For many years, experts have predicted a tsunami of federal employees retiring as more and more baby boomers reach pension eligibility. Though the tidal wave has been slow to materialize, it still seems inevitable. In fact, the delay may only be making the eventual impact worse as the total number of retirement-aged employees who have not retired but could do so at any time grows ever larger.
A mass exodus of experienced federal employees through retirement could lead to what some have labeled a “brain drain” — a lack of skilled, qualified federal employees to carry on the critical work of running the nation’s government and infrastructure.
This is especially concerning for technical roles such as IT administrators. There’s a well-known shortage of technical talent, also known as the IT skills gap. In fact, recent projections suggest there will be a global shortage of 85 million tech workers by 2030, with the U.S. alone short 6 million.
In most cases, federal agencies won’t see their entire IT departments obliterated. After all, the average age of U.S. technology professionals is 40 (46 for IT managers), but with a quarter of U.S. IT professionals and one out of every five IT managers at least 55 years old, federal agencies are certain to be affected.
This problem is compounded by two other key trends:
Multi-cloud: The benefits of cloud computing are well-known, and federal IT departments were commendably quick to take advantage, but many agencies assumed that moving to the cloud meant they were buying an outcome, when they were actually simply buying infrastructure. That means that the hardware was no longer theirs to manage, but the ultimate responsibility for their data remained with them, and now with the proliferation of multi-cloud infrastructure, that data is spread across an immensely complex data estate with dozens of workloads in multiple public cloud environments, all with disparate management tools.
Ransomware: A 21st century digital plague that is spreading faster than ever, ransomware is the federal IT professional’s worst nightmare. By some estimates, there were more than 623 million ransomware attacks overall last year.
The federal government isn’t sitting idly by waiting for this “brain drain” to happen. For example, the White House recently hosted the National Cyber Workforce and Education Summit focused on reducing the IT skills gap and building up the cyber workforce. Nevertheless, even with the considerable efforts being made, the impact of the above trends will be fewer federal IT employees doing more work, leaving less time for them to focus on strategic initiatives that drive innovation.
Autonomous IT technologies driven by artificial intelligence can play an important role in navigating the inevitable federal employee retirement boom.
It’s important here to clarify and define some commonly confused ideas: autonomy versus automation and AI versus machine learning.
Autonomy means something is self-sufficient, requiring no human intervention. Autonomous systems can learn and adjust to dynamic environments. On the other hand, automation refers to something that is narrowly focused on a specific task based on well-defined criteria.
Any required changes to what an automated system is doing requires humans to change the criteria. On the other hand, autonomous systems function through AI. AI is the ability for a computer system to essentially “think” for itself. The system uses math and logic to mimic human reasoning to learn from new information and make its own decisions, but with human oversight. ML, on the other hand, is how systems continue to develop their intelligence through mathematical modeling.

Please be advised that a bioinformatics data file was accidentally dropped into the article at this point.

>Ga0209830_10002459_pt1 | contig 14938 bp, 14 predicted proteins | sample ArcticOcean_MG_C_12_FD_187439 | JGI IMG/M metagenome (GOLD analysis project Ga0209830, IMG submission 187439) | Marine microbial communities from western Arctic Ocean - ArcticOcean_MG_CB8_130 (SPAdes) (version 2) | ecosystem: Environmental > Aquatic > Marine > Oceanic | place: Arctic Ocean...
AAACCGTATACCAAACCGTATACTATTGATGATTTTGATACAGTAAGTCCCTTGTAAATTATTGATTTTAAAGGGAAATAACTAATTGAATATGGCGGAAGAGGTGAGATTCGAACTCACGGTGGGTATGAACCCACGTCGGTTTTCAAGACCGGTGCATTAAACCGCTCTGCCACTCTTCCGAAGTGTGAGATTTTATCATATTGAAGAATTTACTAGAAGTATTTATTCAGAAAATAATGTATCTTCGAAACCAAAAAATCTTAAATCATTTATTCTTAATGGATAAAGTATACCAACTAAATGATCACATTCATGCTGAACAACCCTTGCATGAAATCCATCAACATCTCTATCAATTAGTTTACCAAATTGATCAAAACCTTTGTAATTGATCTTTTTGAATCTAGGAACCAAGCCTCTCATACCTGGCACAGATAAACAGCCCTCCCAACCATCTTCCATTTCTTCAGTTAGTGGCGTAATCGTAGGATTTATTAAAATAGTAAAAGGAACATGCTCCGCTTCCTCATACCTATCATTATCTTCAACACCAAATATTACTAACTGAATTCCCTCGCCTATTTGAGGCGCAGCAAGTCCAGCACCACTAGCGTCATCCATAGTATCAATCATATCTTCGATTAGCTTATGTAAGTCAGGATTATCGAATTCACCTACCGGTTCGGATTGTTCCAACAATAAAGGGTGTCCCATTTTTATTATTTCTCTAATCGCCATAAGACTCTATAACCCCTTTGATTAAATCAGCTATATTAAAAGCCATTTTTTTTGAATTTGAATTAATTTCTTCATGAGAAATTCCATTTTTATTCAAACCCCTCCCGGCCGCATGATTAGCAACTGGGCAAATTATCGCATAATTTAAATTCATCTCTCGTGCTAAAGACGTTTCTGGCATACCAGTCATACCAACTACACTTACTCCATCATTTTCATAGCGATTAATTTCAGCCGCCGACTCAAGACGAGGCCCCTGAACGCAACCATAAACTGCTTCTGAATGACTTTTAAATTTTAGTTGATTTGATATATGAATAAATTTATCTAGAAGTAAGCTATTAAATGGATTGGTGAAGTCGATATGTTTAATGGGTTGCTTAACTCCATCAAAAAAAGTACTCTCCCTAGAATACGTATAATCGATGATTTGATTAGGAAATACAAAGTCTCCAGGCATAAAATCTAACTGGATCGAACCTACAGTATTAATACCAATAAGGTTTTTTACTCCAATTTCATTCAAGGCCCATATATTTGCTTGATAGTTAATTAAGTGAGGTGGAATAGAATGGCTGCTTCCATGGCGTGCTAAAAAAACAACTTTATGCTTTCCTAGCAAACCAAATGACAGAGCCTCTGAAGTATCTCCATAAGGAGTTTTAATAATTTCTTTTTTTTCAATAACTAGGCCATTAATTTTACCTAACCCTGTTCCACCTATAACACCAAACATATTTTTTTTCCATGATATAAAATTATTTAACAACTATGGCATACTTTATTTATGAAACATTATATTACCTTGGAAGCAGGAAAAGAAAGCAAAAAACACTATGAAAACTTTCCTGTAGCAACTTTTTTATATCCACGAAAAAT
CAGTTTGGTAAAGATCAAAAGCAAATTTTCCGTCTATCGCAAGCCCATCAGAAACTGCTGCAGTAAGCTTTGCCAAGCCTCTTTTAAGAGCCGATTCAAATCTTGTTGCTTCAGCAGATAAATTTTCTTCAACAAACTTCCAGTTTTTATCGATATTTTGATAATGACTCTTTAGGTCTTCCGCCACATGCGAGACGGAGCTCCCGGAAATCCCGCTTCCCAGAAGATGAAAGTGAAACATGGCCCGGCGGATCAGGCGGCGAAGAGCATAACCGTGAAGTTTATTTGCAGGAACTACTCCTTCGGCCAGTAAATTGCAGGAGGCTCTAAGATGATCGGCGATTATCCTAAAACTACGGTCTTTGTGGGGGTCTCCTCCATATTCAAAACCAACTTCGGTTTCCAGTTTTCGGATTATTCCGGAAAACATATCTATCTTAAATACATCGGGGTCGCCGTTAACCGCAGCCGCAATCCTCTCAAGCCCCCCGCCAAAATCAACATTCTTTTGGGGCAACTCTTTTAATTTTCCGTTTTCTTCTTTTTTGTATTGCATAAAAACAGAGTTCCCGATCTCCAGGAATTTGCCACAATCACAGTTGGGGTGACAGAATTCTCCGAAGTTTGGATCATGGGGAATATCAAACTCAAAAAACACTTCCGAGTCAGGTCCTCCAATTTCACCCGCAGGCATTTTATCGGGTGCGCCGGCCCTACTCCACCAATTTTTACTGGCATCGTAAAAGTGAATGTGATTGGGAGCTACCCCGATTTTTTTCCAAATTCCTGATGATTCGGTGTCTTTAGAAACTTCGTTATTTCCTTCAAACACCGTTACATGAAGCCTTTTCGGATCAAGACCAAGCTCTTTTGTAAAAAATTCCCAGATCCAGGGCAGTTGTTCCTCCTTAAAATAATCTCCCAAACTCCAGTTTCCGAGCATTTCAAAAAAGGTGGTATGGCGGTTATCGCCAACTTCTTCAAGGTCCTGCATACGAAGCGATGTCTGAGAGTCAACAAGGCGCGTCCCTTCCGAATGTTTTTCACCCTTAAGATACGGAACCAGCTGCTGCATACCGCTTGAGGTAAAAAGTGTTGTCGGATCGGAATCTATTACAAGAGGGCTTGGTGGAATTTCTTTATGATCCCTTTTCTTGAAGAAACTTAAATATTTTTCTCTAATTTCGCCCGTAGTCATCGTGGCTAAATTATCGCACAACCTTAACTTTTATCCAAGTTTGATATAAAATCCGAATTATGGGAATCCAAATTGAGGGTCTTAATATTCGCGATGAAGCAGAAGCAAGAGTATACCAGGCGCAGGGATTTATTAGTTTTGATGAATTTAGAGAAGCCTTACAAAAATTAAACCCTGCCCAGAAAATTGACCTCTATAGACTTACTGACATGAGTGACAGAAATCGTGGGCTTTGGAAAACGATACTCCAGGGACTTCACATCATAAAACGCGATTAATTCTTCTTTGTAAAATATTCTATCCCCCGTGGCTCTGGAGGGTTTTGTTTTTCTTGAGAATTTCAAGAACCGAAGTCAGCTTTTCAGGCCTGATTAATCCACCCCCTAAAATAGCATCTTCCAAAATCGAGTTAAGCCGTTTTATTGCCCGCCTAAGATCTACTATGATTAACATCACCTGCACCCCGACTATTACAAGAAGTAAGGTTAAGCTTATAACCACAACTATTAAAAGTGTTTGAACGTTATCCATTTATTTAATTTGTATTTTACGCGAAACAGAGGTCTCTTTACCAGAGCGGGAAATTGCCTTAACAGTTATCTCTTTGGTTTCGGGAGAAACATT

To illustrate how autonomous systems powered by AI can help shrinking federal IT staff, consider autonomous data management.
Automation has already played a key role in managing data for quite some time. Backup software has long been able to easily automatically back up data from specific stores after a pre-defined time period or as the result of some other trigger. It then got a bit more sophisticated with things like automated discovery and automated protection of new workloads.
Now, basic AI-driven autonomy powers anomaly detection that helps protect data against the effects of the ever-evolving threat landscape, where ransomware comes back into this discussion. AI is also currently helping to predict hardware failures in backup storage devices and enable relevant hardware to be replaced before failure to avoid backup performance impact and recovery failures.
The next step is AI-driven technology that can fully autonomously self-provision, self-optimize and self-heal data management services for the vast amounts of data in today’s multi-cloud environments. In practice, this will look like autonomous provisioning of data protection policies when new services and users are deployed and autonomous monitoring and rollout of new policies that match the observed usage of a company’s data, all without human intervention needed, though human oversight is not sacrificed.
Autonomous IT systems powered by AI, such as the autonomous data management I’ve described here, are all about freeing technology professionals from the mundane aspects of IT, which for government IT staff are sure to continue increasing as more and more of their colleagues opt for retirement. These autonomous IT systems can help federal IT departments not only survive the retirement tsunami, but ride it to greater innovation by allowing staff to focus on more strategic, transformational initiatives.
Kevin Youngquist is vice president for U.S. public sector at Veritas Technologies.